A 2010 study conducted by researchers at Ohio State University showed that when yoga experts were exposed to stressors such as dipping their feet in ice water, they experienced less of an increase in their body's inflammatory response than yoga novices who were subjected to the same stressors.

Get more zzz's

Getting adequate sleep doesn't just make you look better, it also improves your health and helps you stress less, according to the Centers for Disease Control and Prevention (CDC).

Unfortunately, poor sleep and stress can be a vicious cycle: feeling stressed out during the day can cause you to toss and turn at night, then feel tired and even more stressed the following day.

A 2010 study from the Clayton Sleep Institute in St. Louis, Mo., showed that people with chronic stress reported shorter sleep duration and worse sleep quality. The researchers also found that individuals who slept less were more likely to report feeling more stress.

Try talk therapy

Psychotherapy, also known as talk therapy, is often used as a stress management tool to ease symptoms of stress and anxiety. In talk therapy, patients and psychotherapists discuss the patient's problems and work together to correct negative or distorted thinking patterns.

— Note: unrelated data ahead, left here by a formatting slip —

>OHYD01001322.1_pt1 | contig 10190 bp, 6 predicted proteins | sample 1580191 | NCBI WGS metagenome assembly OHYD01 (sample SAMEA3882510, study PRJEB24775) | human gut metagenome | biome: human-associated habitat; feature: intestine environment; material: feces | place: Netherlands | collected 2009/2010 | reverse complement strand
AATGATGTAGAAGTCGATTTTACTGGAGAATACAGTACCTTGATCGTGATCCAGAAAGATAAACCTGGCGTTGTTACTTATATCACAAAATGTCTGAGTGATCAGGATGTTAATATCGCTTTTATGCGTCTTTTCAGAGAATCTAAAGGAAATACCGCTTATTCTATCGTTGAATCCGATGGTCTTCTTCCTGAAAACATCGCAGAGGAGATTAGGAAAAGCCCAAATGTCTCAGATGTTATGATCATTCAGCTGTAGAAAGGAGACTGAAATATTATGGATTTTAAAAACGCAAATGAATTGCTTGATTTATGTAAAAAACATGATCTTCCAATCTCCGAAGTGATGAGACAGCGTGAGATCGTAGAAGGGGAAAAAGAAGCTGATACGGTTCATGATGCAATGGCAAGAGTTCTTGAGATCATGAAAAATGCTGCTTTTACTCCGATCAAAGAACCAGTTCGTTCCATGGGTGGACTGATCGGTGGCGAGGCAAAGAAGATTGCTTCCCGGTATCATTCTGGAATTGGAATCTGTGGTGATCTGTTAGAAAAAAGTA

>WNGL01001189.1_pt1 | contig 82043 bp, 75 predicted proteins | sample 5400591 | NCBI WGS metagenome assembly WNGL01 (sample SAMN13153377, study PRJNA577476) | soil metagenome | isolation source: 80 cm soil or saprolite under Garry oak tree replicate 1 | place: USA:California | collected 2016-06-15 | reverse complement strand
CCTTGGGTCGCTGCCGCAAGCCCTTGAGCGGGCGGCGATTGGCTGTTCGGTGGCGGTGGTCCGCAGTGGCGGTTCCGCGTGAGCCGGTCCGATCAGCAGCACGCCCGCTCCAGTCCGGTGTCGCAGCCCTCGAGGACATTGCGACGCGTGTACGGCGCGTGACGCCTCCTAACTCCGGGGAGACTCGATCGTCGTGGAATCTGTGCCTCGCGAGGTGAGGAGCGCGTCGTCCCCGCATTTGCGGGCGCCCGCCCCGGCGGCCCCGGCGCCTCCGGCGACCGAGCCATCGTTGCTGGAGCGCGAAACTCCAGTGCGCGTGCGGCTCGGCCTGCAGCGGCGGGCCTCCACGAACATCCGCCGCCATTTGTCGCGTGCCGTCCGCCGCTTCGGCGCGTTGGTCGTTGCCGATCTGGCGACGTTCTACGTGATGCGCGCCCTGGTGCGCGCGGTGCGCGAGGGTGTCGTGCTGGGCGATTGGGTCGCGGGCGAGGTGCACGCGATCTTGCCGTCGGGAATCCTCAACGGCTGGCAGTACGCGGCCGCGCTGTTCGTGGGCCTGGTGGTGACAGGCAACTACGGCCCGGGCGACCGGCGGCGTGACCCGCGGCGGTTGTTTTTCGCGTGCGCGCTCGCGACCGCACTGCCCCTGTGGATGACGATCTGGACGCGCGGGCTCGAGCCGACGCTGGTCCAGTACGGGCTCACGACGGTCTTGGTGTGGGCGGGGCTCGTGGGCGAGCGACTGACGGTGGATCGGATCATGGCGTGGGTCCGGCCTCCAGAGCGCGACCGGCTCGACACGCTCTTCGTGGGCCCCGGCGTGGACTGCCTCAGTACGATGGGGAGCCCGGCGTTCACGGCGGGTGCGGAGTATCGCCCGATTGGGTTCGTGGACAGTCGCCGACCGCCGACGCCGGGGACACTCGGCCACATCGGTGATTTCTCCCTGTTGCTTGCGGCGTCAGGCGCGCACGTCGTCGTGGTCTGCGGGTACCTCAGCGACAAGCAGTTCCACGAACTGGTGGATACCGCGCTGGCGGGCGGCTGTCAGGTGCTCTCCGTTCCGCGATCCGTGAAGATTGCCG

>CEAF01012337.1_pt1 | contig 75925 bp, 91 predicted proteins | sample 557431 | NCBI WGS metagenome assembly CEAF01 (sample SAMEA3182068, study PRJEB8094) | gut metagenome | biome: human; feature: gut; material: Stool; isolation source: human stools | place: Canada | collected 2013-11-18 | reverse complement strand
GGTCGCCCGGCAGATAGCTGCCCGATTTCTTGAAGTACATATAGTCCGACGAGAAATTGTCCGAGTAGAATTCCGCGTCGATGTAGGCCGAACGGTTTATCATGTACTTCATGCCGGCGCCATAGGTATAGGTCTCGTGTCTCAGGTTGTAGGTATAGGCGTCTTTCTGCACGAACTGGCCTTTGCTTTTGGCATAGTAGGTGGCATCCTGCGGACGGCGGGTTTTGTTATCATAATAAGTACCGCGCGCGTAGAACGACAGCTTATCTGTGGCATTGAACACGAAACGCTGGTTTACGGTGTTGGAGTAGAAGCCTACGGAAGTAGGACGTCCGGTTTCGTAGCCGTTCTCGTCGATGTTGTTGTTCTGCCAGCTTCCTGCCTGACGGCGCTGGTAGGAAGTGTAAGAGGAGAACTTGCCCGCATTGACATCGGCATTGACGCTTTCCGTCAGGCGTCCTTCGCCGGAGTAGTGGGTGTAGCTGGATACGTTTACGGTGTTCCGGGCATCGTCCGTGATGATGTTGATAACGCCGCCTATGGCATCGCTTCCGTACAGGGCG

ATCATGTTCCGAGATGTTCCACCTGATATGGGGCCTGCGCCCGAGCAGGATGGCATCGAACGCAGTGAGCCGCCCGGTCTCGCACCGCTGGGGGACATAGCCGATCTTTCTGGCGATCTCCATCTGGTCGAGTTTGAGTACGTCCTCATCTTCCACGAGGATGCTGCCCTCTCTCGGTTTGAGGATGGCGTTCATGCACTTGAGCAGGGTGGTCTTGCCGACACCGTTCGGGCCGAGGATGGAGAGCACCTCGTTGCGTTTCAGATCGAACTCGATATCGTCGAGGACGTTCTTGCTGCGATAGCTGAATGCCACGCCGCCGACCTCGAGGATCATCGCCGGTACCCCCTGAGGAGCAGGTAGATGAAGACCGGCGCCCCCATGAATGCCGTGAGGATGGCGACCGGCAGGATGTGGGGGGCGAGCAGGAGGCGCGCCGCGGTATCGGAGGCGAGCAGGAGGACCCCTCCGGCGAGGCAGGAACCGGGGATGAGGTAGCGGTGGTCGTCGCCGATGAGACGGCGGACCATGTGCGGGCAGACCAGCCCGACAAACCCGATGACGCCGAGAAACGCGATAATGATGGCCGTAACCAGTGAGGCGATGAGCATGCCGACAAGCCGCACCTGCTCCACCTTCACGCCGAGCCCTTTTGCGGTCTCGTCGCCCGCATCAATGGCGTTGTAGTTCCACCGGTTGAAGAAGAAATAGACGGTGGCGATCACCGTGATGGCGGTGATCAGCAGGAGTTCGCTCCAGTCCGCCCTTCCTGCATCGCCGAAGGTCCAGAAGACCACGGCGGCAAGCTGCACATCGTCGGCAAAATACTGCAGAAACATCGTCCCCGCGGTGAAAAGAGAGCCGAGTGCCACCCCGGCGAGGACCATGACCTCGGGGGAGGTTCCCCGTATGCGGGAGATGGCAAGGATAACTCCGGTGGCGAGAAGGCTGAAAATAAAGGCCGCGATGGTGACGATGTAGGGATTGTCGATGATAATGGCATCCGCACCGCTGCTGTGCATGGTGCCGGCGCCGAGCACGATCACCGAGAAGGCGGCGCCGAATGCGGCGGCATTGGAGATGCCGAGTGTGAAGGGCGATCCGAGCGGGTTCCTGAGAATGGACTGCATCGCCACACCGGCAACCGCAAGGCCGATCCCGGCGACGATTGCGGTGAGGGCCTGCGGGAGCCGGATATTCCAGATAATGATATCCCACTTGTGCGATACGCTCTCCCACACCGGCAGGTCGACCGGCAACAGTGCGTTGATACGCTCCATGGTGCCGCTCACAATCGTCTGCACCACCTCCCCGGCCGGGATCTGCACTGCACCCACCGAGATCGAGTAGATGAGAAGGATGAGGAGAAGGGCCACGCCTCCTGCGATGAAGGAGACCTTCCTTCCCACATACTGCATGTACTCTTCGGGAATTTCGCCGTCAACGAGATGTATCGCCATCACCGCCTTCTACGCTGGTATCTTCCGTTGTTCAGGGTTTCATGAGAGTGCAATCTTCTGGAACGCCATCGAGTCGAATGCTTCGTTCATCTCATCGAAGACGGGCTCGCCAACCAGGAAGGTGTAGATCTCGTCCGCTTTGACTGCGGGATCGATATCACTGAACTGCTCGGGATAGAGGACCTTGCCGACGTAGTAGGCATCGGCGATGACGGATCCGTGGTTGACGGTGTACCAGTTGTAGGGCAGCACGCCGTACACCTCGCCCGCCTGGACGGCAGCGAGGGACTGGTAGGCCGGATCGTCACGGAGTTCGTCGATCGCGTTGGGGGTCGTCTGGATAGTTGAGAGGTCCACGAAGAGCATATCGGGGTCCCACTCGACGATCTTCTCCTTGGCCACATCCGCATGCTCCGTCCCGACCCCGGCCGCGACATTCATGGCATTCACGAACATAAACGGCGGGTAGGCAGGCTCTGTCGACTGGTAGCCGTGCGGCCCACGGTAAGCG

There are various types of talk therapy treatments, such as cognitive behavioral therapy (CBT), dialectical behavior therapy (DBT) and group therapy, but what they all have in common is that they aim to help patients deal with their negative thoughts or feelings and make positive changes to better deal with daily stress.

Meditate to mellow out

Numerous studies have shown the positive benefits of meditation, which include soothing stress, decreasing blood pressure, easing feelings of pain and even preventing relapses in patients with depression.

For example, a 2008 study from Emory University in Atlanta showed that Zen meditation, which encourages mental awareness and control of one's thoughts while focusing on breathing, could treat disorders marked by distracting thoughts, such as attention deficit and hyperactivity disorder.